From marriage survival kits to Instagram cocktails, UK media responds to COVID-19

By Hannah Ohm Thomas

Newsworks

London, United Kingdom

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Across the globe, COVID-19 is forcing people to adapt to a new way of living. As the situation evolves, news readership is up as people turn to trusted news sources to stay informed.

The numbers speak for themselves. According to Edelman’s Coronavirus Trust Barometer, the “most relied-on source of information is mainstream news organisations,” nearly twice as much as the World Health Organisation.

As people come to grips with the new normal, publishers are adapting their channels, content, and formats to deliver news in a way that helps audiences navigate the world around them.

Here are a few examples from the United Kingdom.

The Daily Telegraph is leaning on a WhatsApp briefing to deliver news.
The Daily Telegraph is leaning on a WhatsApp briefing to deliver news.

The Daily Telegraph

Readers like me who are eager to start their day equipped with the latest coronavirus updates from home and abroad can listen to the news brand’s WhatsApp briefing. Others can get their news from daily coronavirus podcasts, the Global Health newsletter, Q&A sessions, and articles written by experts from all walks of life.

To help people get by under new government restrictions, You Are Not Alone was launched to share “stories of support, community spirit, optimism, and social connectivity.”

To support those experiencing financial difficulties during the outbreak, The Telegraph launched a coronavirus charity appeal.

The Daily Mirror reaches its audiences through TikTok, among other platforms.
The Daily Mirror reaches its audiences through TikTok, among other platforms.

Daily Mirror

A live blog helps readers stay up-to-date with the latest news, and a daily newsletter sends headlines straight to individuals’ inboxes. In addition, video explainers educate people on the symptoms, and, for younger readers, its TikTok profile puts content into bite-sized video format.

In need of something lighter? Its print edition includes quizzes and, to keep spirits up, features stories such as “Postman does deliveries in fancy dress to ‘lift spirits’ of people in lockdown.”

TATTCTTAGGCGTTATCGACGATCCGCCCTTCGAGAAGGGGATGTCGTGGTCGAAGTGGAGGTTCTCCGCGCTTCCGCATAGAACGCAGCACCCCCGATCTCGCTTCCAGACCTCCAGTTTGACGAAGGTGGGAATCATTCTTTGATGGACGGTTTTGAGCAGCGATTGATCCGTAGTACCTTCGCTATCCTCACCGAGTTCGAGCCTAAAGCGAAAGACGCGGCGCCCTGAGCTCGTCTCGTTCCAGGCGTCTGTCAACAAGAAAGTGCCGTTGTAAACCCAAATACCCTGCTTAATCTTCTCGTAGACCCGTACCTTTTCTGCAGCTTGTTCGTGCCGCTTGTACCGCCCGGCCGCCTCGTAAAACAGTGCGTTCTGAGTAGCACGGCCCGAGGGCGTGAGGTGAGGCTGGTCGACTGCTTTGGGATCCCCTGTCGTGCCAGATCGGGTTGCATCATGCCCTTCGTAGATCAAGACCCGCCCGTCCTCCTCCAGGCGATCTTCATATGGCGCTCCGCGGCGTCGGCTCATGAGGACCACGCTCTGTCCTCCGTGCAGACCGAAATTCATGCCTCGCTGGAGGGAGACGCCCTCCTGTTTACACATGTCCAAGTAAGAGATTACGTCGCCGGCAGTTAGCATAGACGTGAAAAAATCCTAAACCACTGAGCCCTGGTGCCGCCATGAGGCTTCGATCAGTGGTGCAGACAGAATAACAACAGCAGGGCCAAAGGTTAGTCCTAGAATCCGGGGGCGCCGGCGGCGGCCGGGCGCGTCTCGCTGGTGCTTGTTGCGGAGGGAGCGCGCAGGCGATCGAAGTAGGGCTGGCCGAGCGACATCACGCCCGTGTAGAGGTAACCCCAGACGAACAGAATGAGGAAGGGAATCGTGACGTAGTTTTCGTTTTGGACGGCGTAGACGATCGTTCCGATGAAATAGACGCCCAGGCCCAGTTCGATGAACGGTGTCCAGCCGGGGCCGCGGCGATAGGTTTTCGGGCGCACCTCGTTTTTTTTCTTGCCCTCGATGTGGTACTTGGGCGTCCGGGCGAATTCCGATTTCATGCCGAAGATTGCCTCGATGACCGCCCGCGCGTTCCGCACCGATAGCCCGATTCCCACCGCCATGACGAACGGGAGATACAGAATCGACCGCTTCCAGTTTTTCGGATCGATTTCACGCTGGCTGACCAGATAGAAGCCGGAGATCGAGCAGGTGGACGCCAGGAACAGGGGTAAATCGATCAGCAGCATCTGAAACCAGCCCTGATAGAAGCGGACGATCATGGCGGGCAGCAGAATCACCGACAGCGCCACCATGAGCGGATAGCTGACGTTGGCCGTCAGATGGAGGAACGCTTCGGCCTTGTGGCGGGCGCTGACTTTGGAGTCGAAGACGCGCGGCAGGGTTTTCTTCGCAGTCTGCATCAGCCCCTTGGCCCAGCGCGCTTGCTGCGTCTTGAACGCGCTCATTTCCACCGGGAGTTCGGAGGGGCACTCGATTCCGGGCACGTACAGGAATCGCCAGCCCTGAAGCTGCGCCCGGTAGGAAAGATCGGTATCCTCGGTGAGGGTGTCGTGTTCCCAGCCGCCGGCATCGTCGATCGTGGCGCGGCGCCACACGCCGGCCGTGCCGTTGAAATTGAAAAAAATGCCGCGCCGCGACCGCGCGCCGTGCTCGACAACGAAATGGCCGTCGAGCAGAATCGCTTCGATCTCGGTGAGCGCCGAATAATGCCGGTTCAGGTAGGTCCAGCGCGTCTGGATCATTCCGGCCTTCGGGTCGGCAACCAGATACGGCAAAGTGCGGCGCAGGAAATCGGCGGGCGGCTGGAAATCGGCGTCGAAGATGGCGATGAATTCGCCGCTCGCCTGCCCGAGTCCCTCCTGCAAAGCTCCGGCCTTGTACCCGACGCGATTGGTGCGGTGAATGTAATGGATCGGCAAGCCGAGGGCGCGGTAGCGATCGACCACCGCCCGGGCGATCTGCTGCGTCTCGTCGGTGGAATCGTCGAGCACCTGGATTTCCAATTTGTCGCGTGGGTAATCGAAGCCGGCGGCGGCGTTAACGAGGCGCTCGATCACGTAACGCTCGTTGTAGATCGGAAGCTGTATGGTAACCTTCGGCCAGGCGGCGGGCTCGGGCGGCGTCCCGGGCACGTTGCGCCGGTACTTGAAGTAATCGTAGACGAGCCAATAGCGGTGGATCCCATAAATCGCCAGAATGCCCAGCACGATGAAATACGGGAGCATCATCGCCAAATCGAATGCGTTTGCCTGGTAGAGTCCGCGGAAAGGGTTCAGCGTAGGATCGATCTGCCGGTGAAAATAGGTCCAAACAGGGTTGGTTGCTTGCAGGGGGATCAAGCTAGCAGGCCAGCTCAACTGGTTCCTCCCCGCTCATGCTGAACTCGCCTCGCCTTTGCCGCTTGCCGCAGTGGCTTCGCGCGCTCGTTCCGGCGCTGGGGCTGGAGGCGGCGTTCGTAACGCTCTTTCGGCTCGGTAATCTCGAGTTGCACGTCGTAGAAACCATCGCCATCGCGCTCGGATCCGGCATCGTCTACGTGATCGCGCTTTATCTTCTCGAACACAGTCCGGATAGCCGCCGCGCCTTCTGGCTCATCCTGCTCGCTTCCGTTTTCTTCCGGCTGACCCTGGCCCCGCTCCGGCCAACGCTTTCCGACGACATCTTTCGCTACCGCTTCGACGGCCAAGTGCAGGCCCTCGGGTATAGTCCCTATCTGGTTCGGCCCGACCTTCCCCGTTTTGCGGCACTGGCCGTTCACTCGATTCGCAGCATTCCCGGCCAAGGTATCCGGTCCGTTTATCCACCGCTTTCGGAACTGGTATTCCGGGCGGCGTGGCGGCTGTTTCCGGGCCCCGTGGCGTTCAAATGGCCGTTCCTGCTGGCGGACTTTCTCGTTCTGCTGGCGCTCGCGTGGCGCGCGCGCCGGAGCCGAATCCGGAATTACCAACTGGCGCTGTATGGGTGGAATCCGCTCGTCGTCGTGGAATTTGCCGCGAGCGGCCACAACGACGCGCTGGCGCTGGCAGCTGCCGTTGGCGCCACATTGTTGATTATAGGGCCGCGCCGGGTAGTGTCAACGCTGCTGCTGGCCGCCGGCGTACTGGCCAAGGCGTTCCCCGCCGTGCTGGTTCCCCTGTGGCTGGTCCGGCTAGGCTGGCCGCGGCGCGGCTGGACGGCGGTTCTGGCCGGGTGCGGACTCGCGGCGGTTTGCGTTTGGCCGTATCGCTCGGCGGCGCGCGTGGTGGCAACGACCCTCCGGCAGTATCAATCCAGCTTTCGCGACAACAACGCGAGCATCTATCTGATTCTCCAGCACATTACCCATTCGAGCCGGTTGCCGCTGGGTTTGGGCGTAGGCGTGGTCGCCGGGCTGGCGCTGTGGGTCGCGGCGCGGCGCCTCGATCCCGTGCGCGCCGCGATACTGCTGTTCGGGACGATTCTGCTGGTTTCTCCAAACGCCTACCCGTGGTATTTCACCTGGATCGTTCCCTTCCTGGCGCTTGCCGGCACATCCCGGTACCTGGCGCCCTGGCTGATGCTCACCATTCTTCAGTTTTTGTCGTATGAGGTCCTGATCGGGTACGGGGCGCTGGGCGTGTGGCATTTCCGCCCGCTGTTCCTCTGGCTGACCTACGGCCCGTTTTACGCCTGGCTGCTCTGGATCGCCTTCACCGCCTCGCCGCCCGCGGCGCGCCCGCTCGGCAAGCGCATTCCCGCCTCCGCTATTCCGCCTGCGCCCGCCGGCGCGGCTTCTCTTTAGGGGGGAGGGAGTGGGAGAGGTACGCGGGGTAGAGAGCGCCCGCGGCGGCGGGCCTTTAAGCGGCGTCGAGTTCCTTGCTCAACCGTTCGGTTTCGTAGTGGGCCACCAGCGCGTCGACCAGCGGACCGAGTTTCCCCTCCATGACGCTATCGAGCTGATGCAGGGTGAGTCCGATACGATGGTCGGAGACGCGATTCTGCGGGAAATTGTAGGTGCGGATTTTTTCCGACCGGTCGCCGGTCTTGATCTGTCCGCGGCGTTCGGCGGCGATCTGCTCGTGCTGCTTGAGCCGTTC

In support of our National Health Service (NHS), Daily Mirror publisher Reach plc is encouraging people across the nation to show their love and support to NHS workers.

The Evening Standard kept people entertained with a live-streamed DJ set on Friday night.
The Evening Standard kept people entertained with a live-streamed DJ set on Friday night.

Evening Standard

In a letter to readers at the start of the lockdown, the newspaper ensured them that it will be there “every step of the way” and it kept its promise. The commuter newspaper, which many used to pick up on their journey home, is now being delivered to addresses in central London.

Online and via a coronavirus section of its Web site, readers can access a live blog feed and read about the impact the virus is having on tech, business, TV, food, and much more. And to help people cope with a smaller social diary, its magazine ES hosted an Instagram live Friday Night In with a DJ set and cocktail-making workshop.

Like many publications, The Times is delivering a daily newsletter focused on COVID-19.
Like many publications, The Times is delivering a daily newsletter focused on COVID-19.

The Times

Readers can sign up to daily coronavirus newsletters or tune into The Times’ Stories of our times podcast, which already made it to number one on the Apple podcast charts.

In addition to explainers and data visualisations of the spread in the United Kingdom, the news brand is going above and beyond to help people get through the crisis with helpful tips and tricks. These include a marriage survival guide, a Corona College for parents home-schooling their children, and diet and exercise plans in newspaper supplements.

Commercially, brands from all industries including finance, retail, and energy are coming together — in some cases, with their competitors — to support the nation through emotive ads in our newspapers. The UK’s government also launched a campaign encouraging people to stay home.

About Hannah Ohm Thomas

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